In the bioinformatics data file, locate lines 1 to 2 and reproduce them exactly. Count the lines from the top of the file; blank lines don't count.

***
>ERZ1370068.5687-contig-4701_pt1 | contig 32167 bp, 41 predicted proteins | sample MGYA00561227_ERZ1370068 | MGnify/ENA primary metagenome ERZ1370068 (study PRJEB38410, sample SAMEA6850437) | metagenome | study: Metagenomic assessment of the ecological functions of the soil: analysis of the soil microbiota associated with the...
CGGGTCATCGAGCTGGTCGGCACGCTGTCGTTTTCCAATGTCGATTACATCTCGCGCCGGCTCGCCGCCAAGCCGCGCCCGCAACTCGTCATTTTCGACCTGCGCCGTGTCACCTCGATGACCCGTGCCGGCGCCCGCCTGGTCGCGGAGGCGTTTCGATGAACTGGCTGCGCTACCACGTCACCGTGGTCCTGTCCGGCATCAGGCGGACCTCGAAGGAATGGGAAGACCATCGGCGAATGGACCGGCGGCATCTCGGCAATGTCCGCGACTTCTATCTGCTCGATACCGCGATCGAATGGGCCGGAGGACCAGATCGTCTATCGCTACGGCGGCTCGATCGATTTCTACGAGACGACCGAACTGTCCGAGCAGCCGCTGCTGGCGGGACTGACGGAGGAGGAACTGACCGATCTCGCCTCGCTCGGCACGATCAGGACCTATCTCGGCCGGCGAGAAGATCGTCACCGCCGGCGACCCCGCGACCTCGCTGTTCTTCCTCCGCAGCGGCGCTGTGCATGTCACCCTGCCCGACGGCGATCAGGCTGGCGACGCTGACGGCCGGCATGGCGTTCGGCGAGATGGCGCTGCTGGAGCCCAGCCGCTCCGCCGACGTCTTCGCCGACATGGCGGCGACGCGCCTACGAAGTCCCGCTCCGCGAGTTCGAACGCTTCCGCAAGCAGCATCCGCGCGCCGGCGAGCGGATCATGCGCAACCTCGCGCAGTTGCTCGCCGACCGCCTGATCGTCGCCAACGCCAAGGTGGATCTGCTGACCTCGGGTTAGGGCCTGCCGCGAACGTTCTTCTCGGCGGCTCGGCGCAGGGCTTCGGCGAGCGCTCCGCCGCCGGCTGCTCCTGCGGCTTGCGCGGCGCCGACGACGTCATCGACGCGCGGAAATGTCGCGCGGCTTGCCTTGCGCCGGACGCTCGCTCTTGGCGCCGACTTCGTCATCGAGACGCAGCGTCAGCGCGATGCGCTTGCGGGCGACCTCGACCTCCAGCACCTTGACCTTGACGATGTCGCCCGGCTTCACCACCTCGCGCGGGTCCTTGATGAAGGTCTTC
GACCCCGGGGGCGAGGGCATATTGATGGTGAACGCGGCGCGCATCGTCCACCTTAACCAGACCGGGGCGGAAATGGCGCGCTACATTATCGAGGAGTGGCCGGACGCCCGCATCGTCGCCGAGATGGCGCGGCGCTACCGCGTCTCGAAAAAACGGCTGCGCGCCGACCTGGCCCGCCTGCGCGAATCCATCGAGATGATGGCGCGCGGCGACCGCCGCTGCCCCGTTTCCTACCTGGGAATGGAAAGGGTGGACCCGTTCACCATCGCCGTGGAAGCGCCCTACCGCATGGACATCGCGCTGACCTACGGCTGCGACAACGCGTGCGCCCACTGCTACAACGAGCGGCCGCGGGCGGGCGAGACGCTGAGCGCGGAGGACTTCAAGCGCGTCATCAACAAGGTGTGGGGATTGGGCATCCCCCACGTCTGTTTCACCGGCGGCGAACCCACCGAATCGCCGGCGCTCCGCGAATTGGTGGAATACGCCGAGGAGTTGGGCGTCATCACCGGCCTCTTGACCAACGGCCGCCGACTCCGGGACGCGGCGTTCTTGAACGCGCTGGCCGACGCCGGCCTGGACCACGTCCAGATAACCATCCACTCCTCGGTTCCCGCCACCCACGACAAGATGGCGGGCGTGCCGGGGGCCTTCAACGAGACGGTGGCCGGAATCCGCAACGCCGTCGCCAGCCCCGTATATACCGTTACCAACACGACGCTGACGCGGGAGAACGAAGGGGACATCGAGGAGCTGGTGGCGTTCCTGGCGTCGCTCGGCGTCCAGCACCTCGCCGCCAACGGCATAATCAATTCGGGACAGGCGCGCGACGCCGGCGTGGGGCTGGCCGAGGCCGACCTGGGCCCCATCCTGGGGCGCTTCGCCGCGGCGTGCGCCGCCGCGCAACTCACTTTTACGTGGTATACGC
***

>ERZ1370068.5687-contig-4701_pt1 | contig 32167 bp, 41 predicted proteins | sample MGYA00561227_ERZ1370068 | MGnify/ENA primary metagenome ERZ1370068 (study PRJEB38410, sample SAMEA6850437) | metagenome | study: Metagenomic assessment of the ecological functions of the soil: analysis of the soil microbiota associated with the...
CGGGTCATCGAGCTGGTCGGCACGCTGTCGTTTTCCAATGTCGATTACATCTCGCGCCGGCTCGCCGCCAAGCCGCGCCCGCAACTCGTCATTTTCGACCTGCGCCGTGTCACCTCGATGACCCGTGCCGGCGCCCGCCTGGTCGCGGAGGCGTTTCGATGAACTGGCTGCGCTACCACGTCACCGTGGTCCTGTCCGGCATCAGGCGGACCTCGAAGGAATGGGAAGACCATCGGCGAATGGACCGGCGGCATCTCGGCAATGTCCGCGACTTCTATCTGCTCGATACCGCGATCGAATGGGCCGGAGGACCAGATCGTCTATCGCTACGGCGGCTCGATCGATTTCTACGAGACGACCGAACTGTCCGAGCAGCCGCTGCTGGCGGGACTGACGGAGGAGGAACTGACCGATCTCGCCTCGCTCGGCACGATCAGGACCTATCTCGGCCGGCGAGAAGATCGTCACCGCCGGCGACCCCGCGACCTCGCTGTTCTTCCTCCGCAGCGGCGCTGTGCATGTCACCCTGCCCGACGGCGATCAGGCTGGCGACGCTGACGGCCGGCATGGCGTTCGGCGAGATGGCGCTGCTGGAGCCCAGCCGCTCCGCCGACGTCTTCGCCGACATGGCGGCGACGCGCCTACGAAGTCCCGCTCCGCGAGTTCGAACGCTTCCGCAAGCAGCATCCGCGCGCCGGCGAGCGGATCATGCGCAACCTCGCGCAGTTGCTCGCCGACCGCCTGATCGTCGCCAACGCCAAGGTGGATCTGCTGACCTCGGGTTAGGGCCTGCCGCGAACGTTCTTCTCGGCGGCTCGGCGCAGGGCTTCGGCGAGCGCTCCGCCGCCGGCTGCTCCTGCGGCTTGCGCGGCGCCGACGACGTCATCGACGCGCGGAAATGTCGCGCGGCTTGCCTTGCGCCGGACGCTCGCTCTTGGCGCCGACTTCGTCATCGAGACGCAGCGTCAGCGCGATGCGCTTGCGGGCGACCTCGACCTCCAGCACCTTGACCTTGACGATGTCGCCCGGCTTCACCACCTCGCGCGGGTCCTTGATGAAGGTCTTC